. Apply for and open new credit accounts only as needed. Don’t open accounts just to have a better credit mix. It probably won’t improve your credit score.
. Pay off debt rather than moving it around. Also, don’t close unused cards as a short-term strategy to improve your credit score. Owing the same amount but having fewer open accounts may lower your credit score.

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Items that Improve Credit Scores
Paying your bills on time is the single most important contributor to a good credit score. Even if the debt you owe is a small amount, it is crucial that you make payments on time. In addition, you should minimize outstanding debt, avoid overextending yourself and refrain from applying for credit needlessly. Applications for credit show up as inquiries on your credit report, indicating to lenders that you may be taking on new debt. It may be to your advantage to use the credit you already have to prove your ongoing ability to manage credit responsibly.

If you do have negative information on your credit report, such as late payments, a public record item (e.g., bankruptcy) or too many inquiries, you may want to pay your bills and wait. Time is your ally in improving your credit scores. There is no quick fix for bad credit scores. One common question that many consumers have regarding their credit score involves understanding how very specific actions will affect it. For example, someone might ask if closing two of his or her revolving accounts would improve his or her credit score. While this question may appear to be easy to answer, there are many factors to consider. Credit scores are based entirely on the information found on an individual’s credit scores. Any change to the credit report could affect the individual’s credit score. Simply closing two accounts not only lowers the number of open revolving accounts (which generally will improve credit scores), but it also decreases the total amount of available credit. That results in a higher utilization rate, also called the balance-to-limit ratio (which generally lowers scores).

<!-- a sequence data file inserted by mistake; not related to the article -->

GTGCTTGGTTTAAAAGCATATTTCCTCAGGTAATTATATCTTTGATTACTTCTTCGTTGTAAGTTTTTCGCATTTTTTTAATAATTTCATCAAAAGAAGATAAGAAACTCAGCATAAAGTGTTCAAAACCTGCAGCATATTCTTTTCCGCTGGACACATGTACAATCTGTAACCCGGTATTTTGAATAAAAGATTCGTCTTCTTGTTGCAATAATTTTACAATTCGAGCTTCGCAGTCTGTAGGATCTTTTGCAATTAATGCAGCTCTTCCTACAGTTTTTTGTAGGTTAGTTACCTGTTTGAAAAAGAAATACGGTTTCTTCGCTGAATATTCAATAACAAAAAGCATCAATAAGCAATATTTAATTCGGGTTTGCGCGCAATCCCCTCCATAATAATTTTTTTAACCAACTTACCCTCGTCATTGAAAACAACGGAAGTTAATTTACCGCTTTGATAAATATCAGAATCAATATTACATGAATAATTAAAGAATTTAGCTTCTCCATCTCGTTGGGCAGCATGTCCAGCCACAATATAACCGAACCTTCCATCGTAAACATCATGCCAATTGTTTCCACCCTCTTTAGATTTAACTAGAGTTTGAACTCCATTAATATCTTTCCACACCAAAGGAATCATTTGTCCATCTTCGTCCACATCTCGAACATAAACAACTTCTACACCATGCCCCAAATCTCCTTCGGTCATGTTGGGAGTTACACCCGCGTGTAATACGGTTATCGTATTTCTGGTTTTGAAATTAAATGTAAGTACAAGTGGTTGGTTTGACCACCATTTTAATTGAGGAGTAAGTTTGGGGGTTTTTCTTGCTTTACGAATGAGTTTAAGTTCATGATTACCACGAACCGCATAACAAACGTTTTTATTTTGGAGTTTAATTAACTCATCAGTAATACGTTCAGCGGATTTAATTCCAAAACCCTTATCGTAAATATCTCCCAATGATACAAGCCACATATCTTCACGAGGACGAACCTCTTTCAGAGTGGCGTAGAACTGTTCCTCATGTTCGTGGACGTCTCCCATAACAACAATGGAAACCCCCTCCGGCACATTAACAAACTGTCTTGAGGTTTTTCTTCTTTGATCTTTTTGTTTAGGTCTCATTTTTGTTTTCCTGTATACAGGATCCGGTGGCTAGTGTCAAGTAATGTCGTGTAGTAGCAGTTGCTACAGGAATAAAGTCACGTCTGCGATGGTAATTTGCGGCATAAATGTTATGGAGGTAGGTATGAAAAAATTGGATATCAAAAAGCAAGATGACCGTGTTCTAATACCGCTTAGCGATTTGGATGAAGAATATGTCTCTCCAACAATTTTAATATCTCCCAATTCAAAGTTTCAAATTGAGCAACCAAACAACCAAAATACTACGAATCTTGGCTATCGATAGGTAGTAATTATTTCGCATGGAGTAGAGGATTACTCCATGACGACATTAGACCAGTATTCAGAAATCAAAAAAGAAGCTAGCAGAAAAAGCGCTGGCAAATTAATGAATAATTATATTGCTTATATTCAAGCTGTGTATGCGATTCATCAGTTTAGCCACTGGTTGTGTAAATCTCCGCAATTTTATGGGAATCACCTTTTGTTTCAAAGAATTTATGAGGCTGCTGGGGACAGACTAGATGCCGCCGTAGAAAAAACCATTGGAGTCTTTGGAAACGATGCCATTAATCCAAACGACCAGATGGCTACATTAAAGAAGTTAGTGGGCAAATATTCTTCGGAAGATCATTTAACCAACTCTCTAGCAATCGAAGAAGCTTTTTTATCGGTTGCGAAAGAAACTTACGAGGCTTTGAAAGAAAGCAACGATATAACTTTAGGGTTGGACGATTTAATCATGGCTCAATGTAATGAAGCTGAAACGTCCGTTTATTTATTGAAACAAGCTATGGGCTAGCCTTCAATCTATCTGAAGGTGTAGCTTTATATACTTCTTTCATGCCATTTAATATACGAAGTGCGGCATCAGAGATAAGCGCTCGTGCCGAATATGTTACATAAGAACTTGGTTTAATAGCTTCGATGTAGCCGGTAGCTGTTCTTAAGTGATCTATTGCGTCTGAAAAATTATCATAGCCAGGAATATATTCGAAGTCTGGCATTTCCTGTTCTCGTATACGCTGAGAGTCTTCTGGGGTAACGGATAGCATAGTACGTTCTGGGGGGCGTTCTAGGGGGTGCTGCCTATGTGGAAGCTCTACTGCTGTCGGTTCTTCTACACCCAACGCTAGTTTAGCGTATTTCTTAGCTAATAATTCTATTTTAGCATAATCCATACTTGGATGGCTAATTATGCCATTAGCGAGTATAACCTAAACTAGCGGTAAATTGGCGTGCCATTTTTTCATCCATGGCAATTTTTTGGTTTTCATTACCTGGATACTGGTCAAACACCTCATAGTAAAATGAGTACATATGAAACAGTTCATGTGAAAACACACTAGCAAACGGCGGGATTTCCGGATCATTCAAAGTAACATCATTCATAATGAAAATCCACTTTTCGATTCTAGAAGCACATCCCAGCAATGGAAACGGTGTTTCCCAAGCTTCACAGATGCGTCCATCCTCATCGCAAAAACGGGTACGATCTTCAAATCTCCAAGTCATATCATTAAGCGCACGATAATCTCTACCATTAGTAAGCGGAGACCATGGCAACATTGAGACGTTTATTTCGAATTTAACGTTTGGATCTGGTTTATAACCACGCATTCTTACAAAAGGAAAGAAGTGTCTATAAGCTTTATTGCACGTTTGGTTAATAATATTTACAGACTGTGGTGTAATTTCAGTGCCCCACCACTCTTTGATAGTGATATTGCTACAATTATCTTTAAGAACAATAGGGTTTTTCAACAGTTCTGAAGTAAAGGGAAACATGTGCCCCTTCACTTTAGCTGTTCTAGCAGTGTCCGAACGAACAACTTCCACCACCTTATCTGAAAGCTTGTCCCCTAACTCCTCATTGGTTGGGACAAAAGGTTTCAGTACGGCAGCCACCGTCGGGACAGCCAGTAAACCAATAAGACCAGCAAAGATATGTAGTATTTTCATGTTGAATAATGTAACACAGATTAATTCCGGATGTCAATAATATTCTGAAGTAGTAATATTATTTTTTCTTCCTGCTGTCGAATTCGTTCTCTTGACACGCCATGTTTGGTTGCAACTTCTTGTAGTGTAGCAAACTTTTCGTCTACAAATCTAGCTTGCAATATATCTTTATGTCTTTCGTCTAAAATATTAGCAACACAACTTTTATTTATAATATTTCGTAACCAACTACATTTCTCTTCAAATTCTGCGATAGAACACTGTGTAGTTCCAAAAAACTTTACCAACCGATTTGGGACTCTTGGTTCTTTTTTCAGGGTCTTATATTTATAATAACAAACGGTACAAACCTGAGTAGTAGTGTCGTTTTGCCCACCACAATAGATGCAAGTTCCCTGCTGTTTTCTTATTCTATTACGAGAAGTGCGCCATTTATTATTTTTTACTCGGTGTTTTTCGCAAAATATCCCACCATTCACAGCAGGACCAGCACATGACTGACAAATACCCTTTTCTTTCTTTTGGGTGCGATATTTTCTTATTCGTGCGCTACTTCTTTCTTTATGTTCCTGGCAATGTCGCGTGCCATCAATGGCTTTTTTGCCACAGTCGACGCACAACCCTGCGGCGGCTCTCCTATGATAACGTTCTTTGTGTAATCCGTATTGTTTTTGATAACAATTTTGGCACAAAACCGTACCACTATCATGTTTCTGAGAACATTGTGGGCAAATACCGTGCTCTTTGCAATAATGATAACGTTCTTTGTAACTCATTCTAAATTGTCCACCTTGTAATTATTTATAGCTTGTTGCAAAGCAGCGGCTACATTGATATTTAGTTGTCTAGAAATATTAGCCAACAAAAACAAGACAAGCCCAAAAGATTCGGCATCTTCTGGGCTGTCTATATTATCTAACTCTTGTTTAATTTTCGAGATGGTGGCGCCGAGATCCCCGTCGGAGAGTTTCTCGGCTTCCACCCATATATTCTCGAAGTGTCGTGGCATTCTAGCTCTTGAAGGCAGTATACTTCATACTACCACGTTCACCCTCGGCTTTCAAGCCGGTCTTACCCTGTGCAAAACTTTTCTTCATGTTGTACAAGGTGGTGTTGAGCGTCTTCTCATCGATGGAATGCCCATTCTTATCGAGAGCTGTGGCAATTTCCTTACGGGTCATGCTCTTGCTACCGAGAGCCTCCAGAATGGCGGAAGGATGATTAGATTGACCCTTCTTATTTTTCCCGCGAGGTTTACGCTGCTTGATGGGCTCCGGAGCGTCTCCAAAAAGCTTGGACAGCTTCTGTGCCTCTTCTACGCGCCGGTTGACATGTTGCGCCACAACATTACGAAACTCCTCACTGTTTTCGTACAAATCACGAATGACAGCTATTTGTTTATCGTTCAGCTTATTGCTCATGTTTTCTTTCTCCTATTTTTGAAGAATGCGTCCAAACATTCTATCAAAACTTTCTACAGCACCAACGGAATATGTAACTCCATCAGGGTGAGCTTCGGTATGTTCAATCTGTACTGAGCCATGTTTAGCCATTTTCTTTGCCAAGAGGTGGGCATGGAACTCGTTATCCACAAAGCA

As you can see, one seemingly simple change actually affects many items on the credit report. Therefore, it is impossible to provide a completely accurate assessment of how one specific action will affect a person’s credit score. This is why the credit risk factors provided with your score are important. They identify what elements from your credit history are having the greatest impact so that you can take appropriate action.

How Long Does It Take to Rebuild a Credit Score?
Actually, you don’t rebuild the credit score. You rebuild your credit history, which then is reflected by your credit score. The length of time to rebuild your credit history after a negative change depends on the reasons behind the change. Most negative changes in credit scores are due to the addition of a negative element to your credit report, such as a delinquency or collection account. These new elements will continue to affect your credit scores until they reach a certain age. Delinquencies remain on your credit report for seven years. Most public record items remain on your credit report for seven years, although some bankruptcies may remain for 10 years and unpaid tax liens remain for 15 years. Inquiries remain on your report for two years.